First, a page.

Big Phones On the Horizon
From flagships like the Galaxy S10 and Huawei P30 Pro to bargains like the Galaxy A50 and Pixel 3a, 2019 has already seen some very compelling smartphones. But things are about to get a lot more interesting. There is, of course, a new batch of iPhones and Pixels — not to mention Samsung's Galaxy Note 10 — due at then end of 2019.
All of the heavy hitters figure to make sizable departures from their predecessors. Apple will reportedly augment the iPhone XS' dual rear cameras with a third lens, while Google may deliver its first-ever flagship smartphone with facial identification and air gesture recognition. And after the safe and iterative Galaxy Note 9, we expect to see not one, but two variations of the Note 10.
You can expect a lot of foldable phones, too, like Samsung's long-awaited (and currently delayed) Galaxy Fold. Device makers and wireless carriers are also racing to bring the first 5G phones to the market just as networks based on the new connectivity standard start coming online now. The Galaxy S10 5G and LG V50 ThinQ 5G have led the charge, though they surely won't be the only 5G handsets to emerge before the year is out.
Here’s a peek at new phones in store for 2019 and beyond.
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Samsung Galaxy Fold (Summer 2019)
Samsung was eyeing an April 26 launch for its breakthrough foldable phone, though those plans were shelved while the company scrambles to get to the bottom of the display's fragility issues. Samsung says it's found a way to address the flaws and that it will soon announce a new launch date.
When it does eventually come out, the $1,980 Galaxy Fold will combine a 4.6-inch Infinity Flex display on the outside with a massive 7.3-inch panel on the inside. Samsung is using software to make the transition of moving from the small display to the larger one as seamless as possible. Thanks to a feature called App Continuity, anything open on the exterior screen will immediately be shown when you open the device, for a bigger look.
There will be a combined six cameras across the inside and outside, 512 GB of storage built in and 12 GB of RAM to keep all those multi-windowed apps humming along.
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Huawei Mate X (September 2019)
Huawei threw its hat in the foldable phone race with the Mate X, announced at Mobile World Congress in Barcelona. The Mate X features a single display measuring 8 inches from corner-to-corner, that dominates the surface of the device in a way those on the Samsung's Galaxy Fold don't. It also has one triple-lens camera module, rather than the array of rear- and front-facing lenses in Samsung's handset. The result is a folding phone that, at least at the outset, looks a little more clever than its competitors from an ergonomics and design standpoint. Oh, and did we mention it's 5G, too?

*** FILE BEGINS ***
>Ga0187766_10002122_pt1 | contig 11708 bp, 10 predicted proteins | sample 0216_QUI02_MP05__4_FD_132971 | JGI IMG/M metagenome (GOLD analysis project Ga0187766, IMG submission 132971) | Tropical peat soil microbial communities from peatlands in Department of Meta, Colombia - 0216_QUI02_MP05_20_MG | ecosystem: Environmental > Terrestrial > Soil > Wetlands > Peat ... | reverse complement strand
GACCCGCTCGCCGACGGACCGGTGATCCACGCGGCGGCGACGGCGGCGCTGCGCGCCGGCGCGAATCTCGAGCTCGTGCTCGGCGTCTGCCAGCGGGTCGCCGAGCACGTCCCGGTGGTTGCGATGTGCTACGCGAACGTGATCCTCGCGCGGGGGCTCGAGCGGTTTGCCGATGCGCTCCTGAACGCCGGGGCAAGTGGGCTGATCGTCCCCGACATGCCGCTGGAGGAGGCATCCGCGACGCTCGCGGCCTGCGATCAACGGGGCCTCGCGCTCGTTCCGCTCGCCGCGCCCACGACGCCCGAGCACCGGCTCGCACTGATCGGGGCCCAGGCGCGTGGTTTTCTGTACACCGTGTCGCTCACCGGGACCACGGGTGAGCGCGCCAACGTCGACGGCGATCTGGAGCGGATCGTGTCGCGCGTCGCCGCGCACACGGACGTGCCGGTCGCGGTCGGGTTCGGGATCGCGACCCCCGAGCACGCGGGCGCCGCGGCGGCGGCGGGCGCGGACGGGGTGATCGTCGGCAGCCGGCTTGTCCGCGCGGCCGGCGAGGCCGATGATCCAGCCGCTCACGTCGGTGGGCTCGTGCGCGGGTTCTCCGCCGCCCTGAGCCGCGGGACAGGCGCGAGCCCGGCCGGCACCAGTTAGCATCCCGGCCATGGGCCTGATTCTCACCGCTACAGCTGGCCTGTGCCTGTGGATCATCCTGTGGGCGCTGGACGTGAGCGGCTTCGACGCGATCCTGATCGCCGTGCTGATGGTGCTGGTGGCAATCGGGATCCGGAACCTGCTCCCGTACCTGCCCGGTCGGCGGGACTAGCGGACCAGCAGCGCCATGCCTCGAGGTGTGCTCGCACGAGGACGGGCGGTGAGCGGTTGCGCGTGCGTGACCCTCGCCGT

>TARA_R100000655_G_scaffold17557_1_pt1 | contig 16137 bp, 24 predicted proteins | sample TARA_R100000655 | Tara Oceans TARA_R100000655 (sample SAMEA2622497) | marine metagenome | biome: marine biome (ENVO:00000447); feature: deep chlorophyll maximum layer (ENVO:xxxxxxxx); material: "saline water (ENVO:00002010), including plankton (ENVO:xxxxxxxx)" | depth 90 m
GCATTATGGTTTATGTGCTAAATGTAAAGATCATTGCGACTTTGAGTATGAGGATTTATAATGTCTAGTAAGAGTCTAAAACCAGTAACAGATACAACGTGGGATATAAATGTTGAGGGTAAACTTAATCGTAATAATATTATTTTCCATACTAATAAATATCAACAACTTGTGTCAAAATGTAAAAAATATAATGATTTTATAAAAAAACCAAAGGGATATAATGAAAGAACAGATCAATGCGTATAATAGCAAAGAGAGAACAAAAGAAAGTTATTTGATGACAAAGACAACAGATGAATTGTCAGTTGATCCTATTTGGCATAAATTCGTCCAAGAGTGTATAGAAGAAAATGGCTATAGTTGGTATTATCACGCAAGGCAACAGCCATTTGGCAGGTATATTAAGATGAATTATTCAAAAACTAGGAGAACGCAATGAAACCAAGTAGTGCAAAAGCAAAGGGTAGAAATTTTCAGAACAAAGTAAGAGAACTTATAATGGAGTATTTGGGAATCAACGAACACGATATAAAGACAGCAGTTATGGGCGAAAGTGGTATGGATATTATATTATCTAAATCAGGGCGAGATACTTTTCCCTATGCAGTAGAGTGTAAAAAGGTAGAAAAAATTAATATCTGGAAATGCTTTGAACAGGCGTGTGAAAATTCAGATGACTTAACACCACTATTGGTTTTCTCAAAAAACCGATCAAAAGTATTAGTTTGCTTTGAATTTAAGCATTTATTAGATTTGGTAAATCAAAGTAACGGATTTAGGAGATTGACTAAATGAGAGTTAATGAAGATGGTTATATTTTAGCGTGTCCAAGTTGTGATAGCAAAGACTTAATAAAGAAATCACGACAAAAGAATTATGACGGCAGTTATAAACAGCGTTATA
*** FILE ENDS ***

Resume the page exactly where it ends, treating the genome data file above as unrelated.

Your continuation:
At €2200, even its price puts the Galaxy Fold's to shame. Yet at the time of this writing, it's unclear when the Mate X will see the light of day. First, Huawei was blacklisted from working with American tech firms, including Google. Then, that ban was partially lifted, but Huawei still elected to delay the Mate X so it could shore up the device's durability in the wake of the Galaxy Fold debacle.
There's also the lack of 5G networks around the world playing a factor in the delay, which a Huawei executive blamed for the handset missing its planned summer launch. The Chinese firm is now saying the Mate X will begin shipping by September "at the latest," though in the arena of foldable phones, nothing is ever certain.
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Google Pixel 4 and 4 XL (Fall 2019)
For most of this year, we didn't know very much about Google's plans for its next flagship Pixel. However, that all started to change in June. First, we were treated to some renders from multiple sources. One showed a device with an Infinity-O-esque hole punch cutout for the selfie camera, while a later mockup depicted a device with an array of sensors above the display for 3D facial recognition. Then, Google went ahead and published a photo of the back of the device, confirming the new handset will carry dual-lens rear shooters.